Get your black pens because blue is illegal, make sure the doctor signs off on the cause of death between the lines the first time, and for the love of the dead use spell check. After meeting with the family, you put on your liaison hat and begin to file all the paperwork required by your state for a burial or cremation permit. In addition, you will be fulfilling every promise you made to your families. so make those phone calls ASAP because, most likely, that specific priest will be on vacation, the pianist may have just raised their fee by $200.00 and the church is already booked the day you booked your funeral. Yes, stress. Hopefully you are also going to become an embalmer. If so, it’s time to go take a moment’s solace in the prep room. It’s quiet there; always dependably quiet.
Maybe by now the deceased has arrived at the funeral home and, if the family has chosen to view their loved one, it is a good time to view the body with a mind toward the preparations you are going to have to make. If you were meant for this career, you will feel like it’s Christmas as you unwrap the body from the plastic wrapping and sheet. In most states, embalming is not required by law, and generally it is the policy of the funeral home to require embalming for an open casket public service. For this reason, most states mandate a standard embalming authorization to be signed by the next of kin, which explains in cold technical detail that it is not required by law; however, the funeral home may require it in certain circumstances. So hopefully you already have your embalming form authorized and signed by the next of kin, because the sooner you are able to beat human decay to the punch and get that sucker embalmed (you’ve only get a 1-2 day window), the better chance you have to put all your skills to much appreciated work.>>
A dual license (consisting of both a Funeral Director’s License and an Embalmer’s License) is a hot commodity in funeral homes, and for that reason a good place to work will pay your yearly license renewal fees. A renewal for your Embalmer’s License is roughly $100-$200 and your Funeral Director’s License is $200-$300. To have the skills to walk the bereaved through the front door, through the arrangement room, and later meet the deceased in the prep room for embalming means to your employer that you are one paycheck instead of two. In other words, by going to you they get to kill two birds with one stone rather than having to go to someone different for the embalming. (Then you can plan the funeral for those poor birds.)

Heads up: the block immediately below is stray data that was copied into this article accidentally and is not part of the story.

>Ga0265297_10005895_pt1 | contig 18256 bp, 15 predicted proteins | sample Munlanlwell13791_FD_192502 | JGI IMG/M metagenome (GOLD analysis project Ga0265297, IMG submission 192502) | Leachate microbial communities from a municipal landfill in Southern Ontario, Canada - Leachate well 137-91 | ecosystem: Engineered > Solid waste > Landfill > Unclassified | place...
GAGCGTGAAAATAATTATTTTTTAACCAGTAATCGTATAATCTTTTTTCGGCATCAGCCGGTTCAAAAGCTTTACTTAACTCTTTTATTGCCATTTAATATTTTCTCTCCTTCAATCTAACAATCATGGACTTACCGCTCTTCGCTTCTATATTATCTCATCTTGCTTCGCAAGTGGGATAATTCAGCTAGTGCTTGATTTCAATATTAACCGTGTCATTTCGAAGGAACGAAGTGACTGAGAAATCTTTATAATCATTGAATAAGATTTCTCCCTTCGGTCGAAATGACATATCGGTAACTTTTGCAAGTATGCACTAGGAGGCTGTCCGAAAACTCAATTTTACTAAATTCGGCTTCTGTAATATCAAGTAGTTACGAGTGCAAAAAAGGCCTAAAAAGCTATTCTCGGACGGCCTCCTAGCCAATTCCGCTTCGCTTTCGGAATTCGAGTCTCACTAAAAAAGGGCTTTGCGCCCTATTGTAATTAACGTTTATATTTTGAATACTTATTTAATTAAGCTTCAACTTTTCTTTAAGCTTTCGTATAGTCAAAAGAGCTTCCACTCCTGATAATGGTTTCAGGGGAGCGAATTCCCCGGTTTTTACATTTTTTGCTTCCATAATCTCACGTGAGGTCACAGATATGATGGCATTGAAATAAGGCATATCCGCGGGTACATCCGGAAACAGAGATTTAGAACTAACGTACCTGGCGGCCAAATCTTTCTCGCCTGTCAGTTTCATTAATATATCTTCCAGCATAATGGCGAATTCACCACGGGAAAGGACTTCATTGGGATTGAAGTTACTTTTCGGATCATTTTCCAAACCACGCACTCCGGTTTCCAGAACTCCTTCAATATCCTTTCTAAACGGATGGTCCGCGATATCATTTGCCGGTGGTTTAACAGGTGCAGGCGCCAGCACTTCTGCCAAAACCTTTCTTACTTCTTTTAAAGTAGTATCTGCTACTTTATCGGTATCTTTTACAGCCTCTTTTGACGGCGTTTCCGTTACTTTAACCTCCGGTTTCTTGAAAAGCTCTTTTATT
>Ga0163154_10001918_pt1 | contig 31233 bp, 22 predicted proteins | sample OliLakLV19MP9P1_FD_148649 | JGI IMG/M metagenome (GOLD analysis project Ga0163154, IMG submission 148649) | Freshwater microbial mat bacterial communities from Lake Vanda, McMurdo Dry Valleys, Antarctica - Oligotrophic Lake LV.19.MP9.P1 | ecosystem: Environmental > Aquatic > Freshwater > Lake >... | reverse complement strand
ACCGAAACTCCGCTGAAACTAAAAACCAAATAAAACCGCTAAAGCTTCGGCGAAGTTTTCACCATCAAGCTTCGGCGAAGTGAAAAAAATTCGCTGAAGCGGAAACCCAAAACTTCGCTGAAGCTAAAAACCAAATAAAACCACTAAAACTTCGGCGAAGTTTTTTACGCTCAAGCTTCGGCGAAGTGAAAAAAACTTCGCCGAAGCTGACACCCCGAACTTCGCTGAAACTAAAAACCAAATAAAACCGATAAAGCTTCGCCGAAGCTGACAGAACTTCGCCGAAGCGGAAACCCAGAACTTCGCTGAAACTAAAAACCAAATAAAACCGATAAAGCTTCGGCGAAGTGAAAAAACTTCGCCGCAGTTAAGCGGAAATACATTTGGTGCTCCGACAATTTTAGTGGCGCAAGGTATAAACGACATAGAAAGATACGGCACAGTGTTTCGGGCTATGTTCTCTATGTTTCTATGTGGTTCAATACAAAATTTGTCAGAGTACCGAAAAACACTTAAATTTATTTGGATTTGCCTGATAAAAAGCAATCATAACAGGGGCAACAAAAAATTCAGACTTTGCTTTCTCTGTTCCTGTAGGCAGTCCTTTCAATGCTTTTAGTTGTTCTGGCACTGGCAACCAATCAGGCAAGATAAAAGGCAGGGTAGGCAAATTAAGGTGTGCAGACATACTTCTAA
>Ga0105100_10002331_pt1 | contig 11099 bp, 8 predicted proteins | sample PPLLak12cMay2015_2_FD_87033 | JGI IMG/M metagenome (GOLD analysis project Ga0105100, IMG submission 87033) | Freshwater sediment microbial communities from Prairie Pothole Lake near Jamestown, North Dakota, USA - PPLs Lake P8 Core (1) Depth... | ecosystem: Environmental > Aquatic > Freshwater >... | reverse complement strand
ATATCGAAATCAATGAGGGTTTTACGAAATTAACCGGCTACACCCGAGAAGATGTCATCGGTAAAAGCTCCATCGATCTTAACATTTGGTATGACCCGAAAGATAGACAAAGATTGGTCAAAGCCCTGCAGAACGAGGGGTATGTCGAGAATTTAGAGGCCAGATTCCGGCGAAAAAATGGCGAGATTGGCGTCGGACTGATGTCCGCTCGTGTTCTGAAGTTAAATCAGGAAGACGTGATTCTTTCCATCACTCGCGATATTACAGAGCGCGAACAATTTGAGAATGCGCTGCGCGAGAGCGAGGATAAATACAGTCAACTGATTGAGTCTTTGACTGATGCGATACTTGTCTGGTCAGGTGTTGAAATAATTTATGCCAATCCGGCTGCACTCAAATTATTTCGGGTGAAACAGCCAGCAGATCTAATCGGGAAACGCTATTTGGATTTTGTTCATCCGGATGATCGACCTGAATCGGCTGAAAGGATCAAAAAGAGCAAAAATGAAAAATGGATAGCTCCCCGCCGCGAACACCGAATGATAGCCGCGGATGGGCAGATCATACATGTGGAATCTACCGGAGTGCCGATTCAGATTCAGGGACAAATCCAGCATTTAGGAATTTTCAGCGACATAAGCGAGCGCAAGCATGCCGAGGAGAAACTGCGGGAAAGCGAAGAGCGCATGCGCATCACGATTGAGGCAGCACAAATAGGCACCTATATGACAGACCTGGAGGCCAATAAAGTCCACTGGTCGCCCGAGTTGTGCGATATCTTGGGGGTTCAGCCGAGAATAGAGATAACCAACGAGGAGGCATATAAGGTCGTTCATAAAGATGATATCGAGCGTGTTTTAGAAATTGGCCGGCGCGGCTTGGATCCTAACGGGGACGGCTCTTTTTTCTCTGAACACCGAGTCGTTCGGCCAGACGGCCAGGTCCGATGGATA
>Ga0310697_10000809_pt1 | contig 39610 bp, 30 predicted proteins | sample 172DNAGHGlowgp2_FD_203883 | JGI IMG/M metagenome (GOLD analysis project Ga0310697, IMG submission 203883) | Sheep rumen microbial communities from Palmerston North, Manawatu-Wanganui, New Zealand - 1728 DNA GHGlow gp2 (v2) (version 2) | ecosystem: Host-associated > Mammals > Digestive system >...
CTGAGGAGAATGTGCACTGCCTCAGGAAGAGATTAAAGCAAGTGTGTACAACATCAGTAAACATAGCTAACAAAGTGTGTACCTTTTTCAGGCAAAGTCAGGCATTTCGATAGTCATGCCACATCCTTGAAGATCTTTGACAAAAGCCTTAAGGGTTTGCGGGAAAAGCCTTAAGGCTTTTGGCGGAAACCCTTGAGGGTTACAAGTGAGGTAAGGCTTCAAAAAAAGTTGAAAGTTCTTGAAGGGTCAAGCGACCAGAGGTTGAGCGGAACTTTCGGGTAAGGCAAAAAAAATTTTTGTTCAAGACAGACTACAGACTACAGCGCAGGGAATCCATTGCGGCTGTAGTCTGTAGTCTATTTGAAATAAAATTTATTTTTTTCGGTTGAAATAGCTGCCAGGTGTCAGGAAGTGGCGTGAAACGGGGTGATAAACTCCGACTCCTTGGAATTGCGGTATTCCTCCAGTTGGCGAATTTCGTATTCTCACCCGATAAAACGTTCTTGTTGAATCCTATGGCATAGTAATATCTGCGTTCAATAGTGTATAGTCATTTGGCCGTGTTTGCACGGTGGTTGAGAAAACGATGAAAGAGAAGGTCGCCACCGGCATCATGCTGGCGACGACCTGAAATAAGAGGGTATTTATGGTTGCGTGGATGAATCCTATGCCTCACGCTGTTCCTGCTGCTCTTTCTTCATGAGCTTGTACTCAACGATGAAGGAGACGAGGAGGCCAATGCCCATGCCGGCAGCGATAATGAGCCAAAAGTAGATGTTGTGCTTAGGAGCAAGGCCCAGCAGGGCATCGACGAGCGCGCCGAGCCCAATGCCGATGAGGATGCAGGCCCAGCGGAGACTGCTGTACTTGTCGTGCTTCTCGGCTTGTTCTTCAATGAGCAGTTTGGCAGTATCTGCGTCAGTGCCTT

To your families, however, it means you are taking care of everything from beginning to end, and there is a lot of comfort in that. During the first call you demonstrated that you are a capable professional; in the arrangement you gained their trust, and at the first viewing by the family, you became someone they will never forget. You made grandma look beautiful. She hadn’t looked that pretty since before she became ill. In your desk is a stack of thank you letters verifying this fact.
So if you are an embalmer it’s time to glove up and get down to business. For the next couple hours or so, depending on the condition of the deceased and how they died, you will be getting up close and personal with death. The prep room is part salon and part surgical suite. This is the reason it smells really funny. But this sacred space demands respect and every body becomes your own kin. You likely never imagined lovingly plucking grandpa’s ear whiskers, or sudsing grandma's poodle perm, but here you are. And what’s even more bizarre is that you take some sort of kooky satisfaction and sense of pride knowing that you are caring for the dead in the most honorable way possible. You’ll be here too, some day.
Along the clavicle bone is where you will make the incision to cut the tissue until you discover a noodly artery and filmy, stretchy vein. You will expertly incise these two mine shafts and introduce your arterial tube and drainage tube accordingly. Next, you will set the features by using strange embalming accouterments like eye caps, needle injectors, mouth formers, mastic compound, suture, and super glue.
Chemicals mixed, features set, soap ready, radio on, personal protective equipment on; it’s time to flip the embalming machine switch on and watch it… do its thing. And its thing doesn't always go smoothly. You are rarely that lucky. Grandma’s right arm may have received sufficient fluid but her left arm looks like a sad, gray, weathered failure. Her stomach is distended and you’re scared it’s going to burst. You have no idea why or how but her toes are pretty pink and plump with the tell-tale signs of embalmed tissue. Luckily, you have all your embalming education filed away in that hair netted noggin and you know exactly how to proceed.
Towards the end of the day you will be returning all the missed calls and messages. Look how popular you are!
For a more meditative experience you fold some cardboard boxes that certain folks choose for direct cremations. (When a client chooses cremation, they choose a “container” for the body – sometimes it’s a wooden casket, but most of the time it’s just a plain ol’ cardboard box. Little cheaper.) Lastly, you arrange some standing floral sprays and finish by rolling a casket into a visitation room for the night’s wake.